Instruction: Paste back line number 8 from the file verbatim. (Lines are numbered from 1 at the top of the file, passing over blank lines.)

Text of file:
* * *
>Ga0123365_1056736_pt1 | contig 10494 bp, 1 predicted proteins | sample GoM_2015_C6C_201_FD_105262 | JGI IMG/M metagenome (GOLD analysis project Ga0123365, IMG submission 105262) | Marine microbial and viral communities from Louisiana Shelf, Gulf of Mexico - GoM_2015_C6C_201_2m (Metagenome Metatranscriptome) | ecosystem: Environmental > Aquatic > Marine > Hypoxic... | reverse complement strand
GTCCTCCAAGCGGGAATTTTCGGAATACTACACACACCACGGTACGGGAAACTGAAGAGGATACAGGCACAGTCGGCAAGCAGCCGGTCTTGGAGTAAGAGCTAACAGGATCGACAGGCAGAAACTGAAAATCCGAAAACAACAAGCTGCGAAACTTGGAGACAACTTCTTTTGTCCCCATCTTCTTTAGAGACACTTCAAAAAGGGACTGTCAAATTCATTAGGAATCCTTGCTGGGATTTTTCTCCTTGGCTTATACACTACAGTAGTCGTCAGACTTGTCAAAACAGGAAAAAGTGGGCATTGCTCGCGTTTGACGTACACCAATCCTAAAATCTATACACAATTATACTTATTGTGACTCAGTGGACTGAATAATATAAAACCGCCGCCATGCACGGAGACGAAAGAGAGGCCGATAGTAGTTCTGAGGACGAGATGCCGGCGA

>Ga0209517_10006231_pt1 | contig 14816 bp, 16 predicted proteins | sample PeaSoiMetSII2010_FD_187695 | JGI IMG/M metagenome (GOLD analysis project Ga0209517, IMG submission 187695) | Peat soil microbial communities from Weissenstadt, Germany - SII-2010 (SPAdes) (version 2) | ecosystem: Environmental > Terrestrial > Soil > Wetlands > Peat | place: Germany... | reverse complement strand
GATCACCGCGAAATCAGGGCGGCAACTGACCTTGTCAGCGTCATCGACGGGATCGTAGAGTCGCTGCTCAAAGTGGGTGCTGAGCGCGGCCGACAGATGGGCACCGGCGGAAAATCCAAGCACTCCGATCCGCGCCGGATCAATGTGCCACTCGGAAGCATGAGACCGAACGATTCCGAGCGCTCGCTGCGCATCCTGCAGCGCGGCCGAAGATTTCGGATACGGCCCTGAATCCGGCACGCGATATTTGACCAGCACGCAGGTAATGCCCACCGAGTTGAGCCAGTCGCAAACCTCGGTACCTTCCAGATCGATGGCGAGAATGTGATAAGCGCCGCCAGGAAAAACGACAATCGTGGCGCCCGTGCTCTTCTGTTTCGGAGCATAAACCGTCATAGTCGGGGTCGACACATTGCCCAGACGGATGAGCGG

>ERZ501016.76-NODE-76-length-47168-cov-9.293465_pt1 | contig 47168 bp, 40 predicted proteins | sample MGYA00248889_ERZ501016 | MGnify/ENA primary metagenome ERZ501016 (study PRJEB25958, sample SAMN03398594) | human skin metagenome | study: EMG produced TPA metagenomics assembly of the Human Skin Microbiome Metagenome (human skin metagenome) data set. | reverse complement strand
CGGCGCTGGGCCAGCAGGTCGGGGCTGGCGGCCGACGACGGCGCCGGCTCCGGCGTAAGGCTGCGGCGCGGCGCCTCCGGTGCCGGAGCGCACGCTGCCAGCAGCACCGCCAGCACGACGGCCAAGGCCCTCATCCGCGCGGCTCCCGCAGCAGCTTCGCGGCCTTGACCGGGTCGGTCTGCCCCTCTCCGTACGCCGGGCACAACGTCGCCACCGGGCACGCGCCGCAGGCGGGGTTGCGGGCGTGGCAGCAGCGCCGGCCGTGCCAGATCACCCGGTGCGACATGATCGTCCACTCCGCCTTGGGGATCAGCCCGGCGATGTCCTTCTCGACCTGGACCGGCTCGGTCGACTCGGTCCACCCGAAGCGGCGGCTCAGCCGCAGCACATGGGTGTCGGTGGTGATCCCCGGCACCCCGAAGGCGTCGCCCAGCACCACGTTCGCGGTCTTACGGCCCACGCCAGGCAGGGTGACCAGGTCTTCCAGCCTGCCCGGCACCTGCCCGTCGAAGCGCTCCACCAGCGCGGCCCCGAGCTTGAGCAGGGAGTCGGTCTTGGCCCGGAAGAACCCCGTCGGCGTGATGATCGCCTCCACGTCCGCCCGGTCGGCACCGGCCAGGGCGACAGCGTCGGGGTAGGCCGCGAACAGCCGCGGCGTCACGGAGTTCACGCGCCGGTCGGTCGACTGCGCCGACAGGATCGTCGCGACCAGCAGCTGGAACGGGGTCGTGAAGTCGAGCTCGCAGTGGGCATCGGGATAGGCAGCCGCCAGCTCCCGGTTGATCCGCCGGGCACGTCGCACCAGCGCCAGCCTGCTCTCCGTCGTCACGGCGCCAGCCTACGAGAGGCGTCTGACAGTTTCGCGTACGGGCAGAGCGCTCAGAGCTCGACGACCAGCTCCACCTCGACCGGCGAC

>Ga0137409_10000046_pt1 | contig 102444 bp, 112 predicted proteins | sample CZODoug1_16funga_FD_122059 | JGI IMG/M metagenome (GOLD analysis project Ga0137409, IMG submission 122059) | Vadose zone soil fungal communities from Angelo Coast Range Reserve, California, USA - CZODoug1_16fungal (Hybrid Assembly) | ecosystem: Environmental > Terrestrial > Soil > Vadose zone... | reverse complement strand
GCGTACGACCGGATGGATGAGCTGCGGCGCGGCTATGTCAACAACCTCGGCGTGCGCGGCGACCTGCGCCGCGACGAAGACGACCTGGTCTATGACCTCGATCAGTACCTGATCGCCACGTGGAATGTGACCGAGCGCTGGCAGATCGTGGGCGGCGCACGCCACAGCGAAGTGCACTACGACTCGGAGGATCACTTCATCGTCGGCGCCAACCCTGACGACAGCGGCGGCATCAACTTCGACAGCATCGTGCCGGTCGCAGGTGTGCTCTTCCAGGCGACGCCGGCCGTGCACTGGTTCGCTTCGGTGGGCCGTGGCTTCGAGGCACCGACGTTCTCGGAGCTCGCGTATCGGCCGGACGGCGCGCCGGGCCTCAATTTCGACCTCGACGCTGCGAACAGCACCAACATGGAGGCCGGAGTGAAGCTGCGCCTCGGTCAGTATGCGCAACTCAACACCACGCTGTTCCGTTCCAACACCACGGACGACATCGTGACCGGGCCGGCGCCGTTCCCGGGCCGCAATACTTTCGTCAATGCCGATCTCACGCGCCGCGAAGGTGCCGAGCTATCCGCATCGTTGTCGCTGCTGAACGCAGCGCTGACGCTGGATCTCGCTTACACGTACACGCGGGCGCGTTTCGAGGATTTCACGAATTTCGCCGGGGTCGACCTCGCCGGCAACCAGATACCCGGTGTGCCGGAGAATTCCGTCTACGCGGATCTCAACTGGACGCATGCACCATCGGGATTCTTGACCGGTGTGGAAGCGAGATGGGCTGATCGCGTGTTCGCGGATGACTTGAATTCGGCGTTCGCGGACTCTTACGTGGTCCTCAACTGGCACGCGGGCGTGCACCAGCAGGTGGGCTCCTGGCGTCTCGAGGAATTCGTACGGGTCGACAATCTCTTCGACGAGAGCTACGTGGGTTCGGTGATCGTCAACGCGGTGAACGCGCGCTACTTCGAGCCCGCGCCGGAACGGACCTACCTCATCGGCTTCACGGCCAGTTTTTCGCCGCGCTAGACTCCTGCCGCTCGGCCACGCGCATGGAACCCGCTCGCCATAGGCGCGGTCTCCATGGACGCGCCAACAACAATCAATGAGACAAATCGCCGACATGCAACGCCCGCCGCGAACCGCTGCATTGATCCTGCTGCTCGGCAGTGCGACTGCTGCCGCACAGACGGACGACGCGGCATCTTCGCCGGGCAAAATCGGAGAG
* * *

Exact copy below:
GCGTACGACCGGATGGATGAGCTGCGGCGCGGCTATGTCAACAACCTCGGCGTGCGCGGCGACCTGCGCCGCGACGAAGACGACCTGGTCTATGACCTCGATCAGTACCTGATCGCCACGTGGAATGTGACCGAGCGCTGGCAGATCGTGGGCGGCGCACGCCACAGCGAAGTGCACTACGACTCGGAGGATCACTTCATCGTCGGCGCCAACCCTGACGACAGCGGCGGCATCAACTTCGACAGCATCGTGCCGGTCGCAGGTGTGCTCTTCCAGGCGACGCCGGCCGTGCACTGGTTCGCTTCGGTGGGCCGTGGCTTCGAGGCACCGACGTTCTCGGAGCTCGCGTATCGGCCGGACGGCGCGCCGGGCCTCAATTTCGACCTCGACGCTGCGAACAGCACCAACATGGAGGCCGGAGTGAAGCTGCGCCTCGGTCAGTATGCGCAACTCAACACCACGCTGTTCCGTTCCAACACCACGGACGACATCGTGACCGGGCCGGCGCCGTTCCCGGGCCGCAATACTTTCGTCAATGCCGATCTCACGCGCCGCGAAGGTGCCGAGCTATCCGCATCGTTGTCGCTGCTGAACGCAGCGCTGACGCTGGATCTCGCTTACACGTACACGCGGGCGCGTTTCGAGGATTTCACGAATTTCGCCGGGGTCGACCTCGCCGGCAACCAGATACCCGGTGTGCCGGAGAATTCCGTCTACGCGGATCTCAACTGGACGCATGCACCATCGGGATTCTTGACCGGTGTGGAAGCGAGATGGGCTGATCGCGTGTTCGCGGATGACTTGAATTCGGCGTTCGCGGACTCTTACGTGGTCCTCAACTGGCACGCGGGCGTGCACCAGCAGGTGGGCTCCTGGCGTCTCGAGGAATTCGTACGGGTCGACAATCTCTTCGACGAGAGCTACGTGGGTTCGGTGATCGTCAACGCGGTGAACGCGCGCTACTTCGAGCCCGCGCCGGAACGGACCTACCTCATCGGCTTCACGGCCAGTTTTTCGCCGCGCTAGACTCCTGCCGCTCGGCCACGCGCATGGAACCCGCTCGCCATAGGCGCGGTCTCCATGGACGCGCCAACAACAATCAATGAGACAAATCGCCGACATGCAACGCCCGCCGCGAACCGCTGCATTGATCCTGCTGCTCGGCAGTGCGACTGCTGCCGCACAGACGGACGACGCGGCATCTTCGCCGGGCAAAATCGGAGAG